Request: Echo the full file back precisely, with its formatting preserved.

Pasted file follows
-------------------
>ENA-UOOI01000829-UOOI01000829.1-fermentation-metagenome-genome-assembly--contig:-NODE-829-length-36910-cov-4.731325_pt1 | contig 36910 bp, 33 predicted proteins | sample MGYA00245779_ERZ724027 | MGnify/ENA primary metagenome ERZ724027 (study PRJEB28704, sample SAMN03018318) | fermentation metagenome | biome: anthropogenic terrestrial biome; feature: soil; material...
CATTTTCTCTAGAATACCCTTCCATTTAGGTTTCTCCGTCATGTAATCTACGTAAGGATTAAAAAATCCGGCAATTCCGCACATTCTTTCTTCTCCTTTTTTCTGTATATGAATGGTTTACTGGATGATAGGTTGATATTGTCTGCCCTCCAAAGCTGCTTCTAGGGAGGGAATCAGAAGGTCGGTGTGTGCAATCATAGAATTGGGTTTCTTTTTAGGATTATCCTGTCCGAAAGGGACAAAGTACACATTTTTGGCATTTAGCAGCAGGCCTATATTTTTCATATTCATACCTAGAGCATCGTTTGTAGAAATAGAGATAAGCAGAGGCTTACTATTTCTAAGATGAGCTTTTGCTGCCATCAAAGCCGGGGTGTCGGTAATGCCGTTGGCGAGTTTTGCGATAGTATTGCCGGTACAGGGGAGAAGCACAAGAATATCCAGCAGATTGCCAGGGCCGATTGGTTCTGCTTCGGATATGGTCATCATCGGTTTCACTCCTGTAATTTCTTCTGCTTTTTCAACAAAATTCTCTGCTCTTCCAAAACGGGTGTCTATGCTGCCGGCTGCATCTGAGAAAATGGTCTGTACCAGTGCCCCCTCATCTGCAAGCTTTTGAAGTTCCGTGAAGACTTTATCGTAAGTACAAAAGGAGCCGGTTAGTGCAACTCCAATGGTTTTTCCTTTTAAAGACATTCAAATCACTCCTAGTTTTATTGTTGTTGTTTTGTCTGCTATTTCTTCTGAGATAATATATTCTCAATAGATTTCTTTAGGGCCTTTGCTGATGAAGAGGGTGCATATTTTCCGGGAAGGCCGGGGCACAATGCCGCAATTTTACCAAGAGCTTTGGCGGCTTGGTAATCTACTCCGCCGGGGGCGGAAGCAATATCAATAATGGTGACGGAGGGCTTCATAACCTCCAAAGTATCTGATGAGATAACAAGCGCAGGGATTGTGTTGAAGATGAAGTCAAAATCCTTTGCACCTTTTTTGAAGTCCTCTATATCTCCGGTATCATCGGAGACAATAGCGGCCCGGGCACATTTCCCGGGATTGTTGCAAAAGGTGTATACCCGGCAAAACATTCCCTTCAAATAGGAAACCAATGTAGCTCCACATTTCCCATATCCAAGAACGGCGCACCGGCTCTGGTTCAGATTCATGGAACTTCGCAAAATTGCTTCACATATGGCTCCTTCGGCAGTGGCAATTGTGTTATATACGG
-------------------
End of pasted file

>ENA-UOOI01000829-UOOI01000829.1-fermentation-metagenome-genome-assembly--contig:-NODE-829-length-36910-cov-4.731325_pt1 | contig 36910 bp, 33 predicted proteins | sample MGYA00245779_ERZ724027 | MGnify/ENA primary metagenome ERZ724027 (study PRJEB28704, sample SAMN03018318) | fermentation metagenome | biome: anthropogenic terrestrial biome; feature: soil; material...
CATTTTCTCTAGAATACCCTTCCATTTAGGTTTCTCCGTCATGTAATCTACGTAAGGATTAAAAAATCCGGCAATTCCGCACATTCTTTCTTCTCCTTTTTTCTGTATATGAATGGTTTACTGGATGATAGGTTGATATTGTCTGCCCTCCAAAGCTGCTTCTAGGGAGGGAATCAGAAGGTCGGTGTGTGCAATCATAGAATTGGGTTTCTTTTTAGGATTATCCTGTCCGAAAGGGACAAAGTACACATTTTTGGCATTTAGCAGCAGGCCTATATTTTTCATATTCATACCTAGAGCATCGTTTGTAGAAATAGAGATAAGCAGAGGCTTACTATTTCTAAGATGAGCTTTTGCTGCCATCAAAGCCGGGGTGTCGGTAATGCCGTTGGCGAGTTTTGCGATAGTATTGCCGGTACAGGGGAGAAGCACAAGAATATCCAGCAGATTGCCAGGGCCGATTGGTTCTGCTTCGGATATGGTCATCATCGGTTTCACTCCTGTAATTTCTTCTGCTTTTTCAACAAAATTCTCTGCTCTTCCAAAACGGGTGTCTATGCTGCCGGCTGCATCTGAGAAAATGGTCTGTACCAGTGCCCCCTCATCTGCAAGCTTTTGAAGTTCCGTGAAGACTTTATCGTAAGTACAAAAGGAGCCGGTTAGTGCAACTCCAATGGTTTTTCCTTTTAAAGACATTCAAATCACTCCTAGTTTTATTGTTGTTGTTTTGTCTGCTATTTCTTCTGAGATAATATATTCTCAATAGATTTCTTTAGGGCCTTTGCTGATGAAGAGGGTGCATATTTTCCGGGAAGGCCGGGGCACAATGCCGCAATTTTACCAAGAGCTTTGGCGGCTTGGTAATCTACTCCGCCGGGGGCGGAAGCAATATCAATAATGGTGACGGAGGGCTTCATAACCTCCAAAGTATCTGATGAGATAACAAGCGCAGGGATTGTGTTGAAGATGAAGTCAAAATCCTTTGCACCTTTTTTGAAGTCCTCTATATCTCCGGTATCATCGGAGACAATAGCGGCCCGGGCACATTTCCCGGGATTGTTGCAAAAGGTGTATACCCGGCAAAACATTCCCTTCAAATAGGAAACCAATGTAGCTCCACATTTCCCATATCCAAGAACGGCGCACCGGCTCTGGTTCAGATTCATGGAACTTCGCAAAATTGCTTCACATATGGCTCCTTCGGCAGTGGCAATTGTGTTATATACGG